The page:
Summit County deputy injured during pursuit
December 4, 2015
A Summit County Sheriff’s deputy suffered minor injuries Tuesday night after an intoxicated driver resisted arrest and ran over his foot while attempting to flee.
Deputies were using their patrol cars to prevent the driver, Alexandria Schweiger, from leaving a parking lot near the Pinebrook neighborhood when her car lurched forward striking the patrol cars and then reversed making contact with the deputy’s foot.
According to Detective Kacey Bates, with the Summit County Sheriff’s Office, the deputy was treated for his injuries and later released. Bates did not release the deputy’s name.
Schweiger, 25, of Summit County, was arrested and preliminarily charged with driving under the influence, aggravated assault and evading. As of Thursday afternoon, Schweiger was no longer in custody.
Driving under the influence is a Class B misdemeanor unless the driver has "inflicted bodily injury upon another as a proximate result of having operated the vehicle in a negligent manner," in which case the charge is elevated to a Class A misdemeanor. A Class A misdemeanor is punishable upon conviction by up to one year in jail and a $2,500 fine.
At around 11 p.m. Tuesday night, deputies were responding to an alarm at Fresh Market on Kilby Road near the entrance of the Pinebrook neighborhood when an employee reported a suspicious person who smelled like alcohol, Bates said.
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After Schweiger’s car made contact with deputy, she had to be forcefully removed from the car before be placed on the ground and under arrest. Bates said the woman did not sustain any injuries.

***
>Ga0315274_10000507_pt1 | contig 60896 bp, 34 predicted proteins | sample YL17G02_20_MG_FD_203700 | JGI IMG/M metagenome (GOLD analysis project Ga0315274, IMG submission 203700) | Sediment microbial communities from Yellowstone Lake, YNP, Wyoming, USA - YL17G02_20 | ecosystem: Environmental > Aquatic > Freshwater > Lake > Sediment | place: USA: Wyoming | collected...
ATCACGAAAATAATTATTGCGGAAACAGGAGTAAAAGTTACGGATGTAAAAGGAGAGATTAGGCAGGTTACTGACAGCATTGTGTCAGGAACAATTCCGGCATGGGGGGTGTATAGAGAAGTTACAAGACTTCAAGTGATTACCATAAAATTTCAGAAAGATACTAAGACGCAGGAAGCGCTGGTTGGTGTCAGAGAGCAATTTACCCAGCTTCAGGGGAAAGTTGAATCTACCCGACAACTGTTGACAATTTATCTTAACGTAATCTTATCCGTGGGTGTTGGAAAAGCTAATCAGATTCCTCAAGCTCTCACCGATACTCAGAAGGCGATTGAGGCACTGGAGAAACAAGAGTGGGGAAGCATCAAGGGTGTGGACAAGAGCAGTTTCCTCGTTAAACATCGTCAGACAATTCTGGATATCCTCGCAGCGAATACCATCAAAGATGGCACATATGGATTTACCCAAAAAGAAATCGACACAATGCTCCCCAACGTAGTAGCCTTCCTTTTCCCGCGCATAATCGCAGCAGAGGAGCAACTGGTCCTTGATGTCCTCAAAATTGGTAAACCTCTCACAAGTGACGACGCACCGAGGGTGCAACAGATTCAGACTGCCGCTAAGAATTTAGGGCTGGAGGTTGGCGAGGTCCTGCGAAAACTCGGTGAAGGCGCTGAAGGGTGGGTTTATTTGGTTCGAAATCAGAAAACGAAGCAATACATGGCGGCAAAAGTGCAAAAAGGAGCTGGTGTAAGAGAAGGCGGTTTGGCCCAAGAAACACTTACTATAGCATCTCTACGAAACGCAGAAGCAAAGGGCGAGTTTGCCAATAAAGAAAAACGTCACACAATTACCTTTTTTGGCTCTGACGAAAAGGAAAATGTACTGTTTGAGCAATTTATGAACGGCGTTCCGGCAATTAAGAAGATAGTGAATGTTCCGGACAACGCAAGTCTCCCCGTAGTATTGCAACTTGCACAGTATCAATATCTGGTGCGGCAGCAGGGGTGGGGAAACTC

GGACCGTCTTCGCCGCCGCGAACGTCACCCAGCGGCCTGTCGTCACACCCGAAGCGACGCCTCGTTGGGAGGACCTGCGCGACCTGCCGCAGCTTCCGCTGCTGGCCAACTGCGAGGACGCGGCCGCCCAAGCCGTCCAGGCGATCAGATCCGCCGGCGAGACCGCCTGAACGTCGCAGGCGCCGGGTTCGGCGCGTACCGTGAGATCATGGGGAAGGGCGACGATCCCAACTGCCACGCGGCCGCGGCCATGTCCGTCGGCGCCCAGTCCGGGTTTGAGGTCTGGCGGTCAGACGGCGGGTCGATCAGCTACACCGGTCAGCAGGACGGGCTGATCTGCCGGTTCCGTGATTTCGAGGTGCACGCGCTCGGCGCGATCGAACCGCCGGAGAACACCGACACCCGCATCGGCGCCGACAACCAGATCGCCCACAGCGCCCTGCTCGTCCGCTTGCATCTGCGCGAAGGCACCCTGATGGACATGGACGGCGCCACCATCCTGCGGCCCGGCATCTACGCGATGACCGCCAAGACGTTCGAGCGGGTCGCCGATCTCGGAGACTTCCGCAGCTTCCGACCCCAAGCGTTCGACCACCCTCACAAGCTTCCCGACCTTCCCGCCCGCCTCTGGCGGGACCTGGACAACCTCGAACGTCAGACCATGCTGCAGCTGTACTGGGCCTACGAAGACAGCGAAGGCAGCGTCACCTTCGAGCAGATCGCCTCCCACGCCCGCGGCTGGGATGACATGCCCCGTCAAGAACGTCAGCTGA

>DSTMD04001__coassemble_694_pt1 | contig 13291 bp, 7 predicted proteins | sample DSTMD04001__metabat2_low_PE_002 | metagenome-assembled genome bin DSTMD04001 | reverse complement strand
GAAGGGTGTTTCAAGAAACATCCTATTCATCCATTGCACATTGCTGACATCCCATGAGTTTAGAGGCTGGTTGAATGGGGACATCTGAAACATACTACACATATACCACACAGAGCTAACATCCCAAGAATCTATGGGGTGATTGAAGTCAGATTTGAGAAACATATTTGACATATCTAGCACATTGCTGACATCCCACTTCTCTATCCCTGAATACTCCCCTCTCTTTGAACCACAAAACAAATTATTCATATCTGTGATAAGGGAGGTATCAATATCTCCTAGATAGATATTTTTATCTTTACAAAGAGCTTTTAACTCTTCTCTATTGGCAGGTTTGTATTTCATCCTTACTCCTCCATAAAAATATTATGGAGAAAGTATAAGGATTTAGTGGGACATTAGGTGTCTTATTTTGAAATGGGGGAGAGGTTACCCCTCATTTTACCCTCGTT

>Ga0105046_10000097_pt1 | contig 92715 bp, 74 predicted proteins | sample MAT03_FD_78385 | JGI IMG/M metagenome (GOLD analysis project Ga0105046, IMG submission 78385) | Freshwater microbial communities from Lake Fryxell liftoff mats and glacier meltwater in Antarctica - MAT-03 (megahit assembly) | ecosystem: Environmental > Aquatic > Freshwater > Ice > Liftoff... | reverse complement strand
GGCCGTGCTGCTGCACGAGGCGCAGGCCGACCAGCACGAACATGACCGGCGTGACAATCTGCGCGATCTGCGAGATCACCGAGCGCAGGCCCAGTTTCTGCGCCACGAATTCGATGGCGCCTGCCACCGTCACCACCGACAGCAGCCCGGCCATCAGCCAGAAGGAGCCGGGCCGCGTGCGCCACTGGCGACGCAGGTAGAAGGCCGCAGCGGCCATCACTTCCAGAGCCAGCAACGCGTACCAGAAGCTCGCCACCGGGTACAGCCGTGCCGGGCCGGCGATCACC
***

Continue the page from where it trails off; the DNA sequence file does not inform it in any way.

"Use of force comes from us placing our hands on someone due to them failing to comply with what we are asking them to do," Bates said. "In this situation she was obviously harmful to herself and others so at this point they removed her from the car.
"The deputy involved could have been seriously injured and he was in immediate danger of bodily harm from the vehicle," Bates said.
An administrative review will be conducted to determine whether the use of force was necessary, Bates said. Few deputies have body cameras, however, most patrol cars are equipped with cameras. Bates was unaware if the deputies involved were wearing cameras at the time.
Bates said it is her understanding that the deputies were responding to the actions of the suspect, however, a review is ongoing.
The use of force is "not a common occurrence" within the department, Bates said.
"Obviously this happens within our job and our duties, though it is not every day," Bates said. "But when the situation presents itself we are trained to use the appropriate use of force if necessary. It’s very situational. As a police officer you have to take everything into consideration and it’s a split second decision and you do what you believe is best in that situation."
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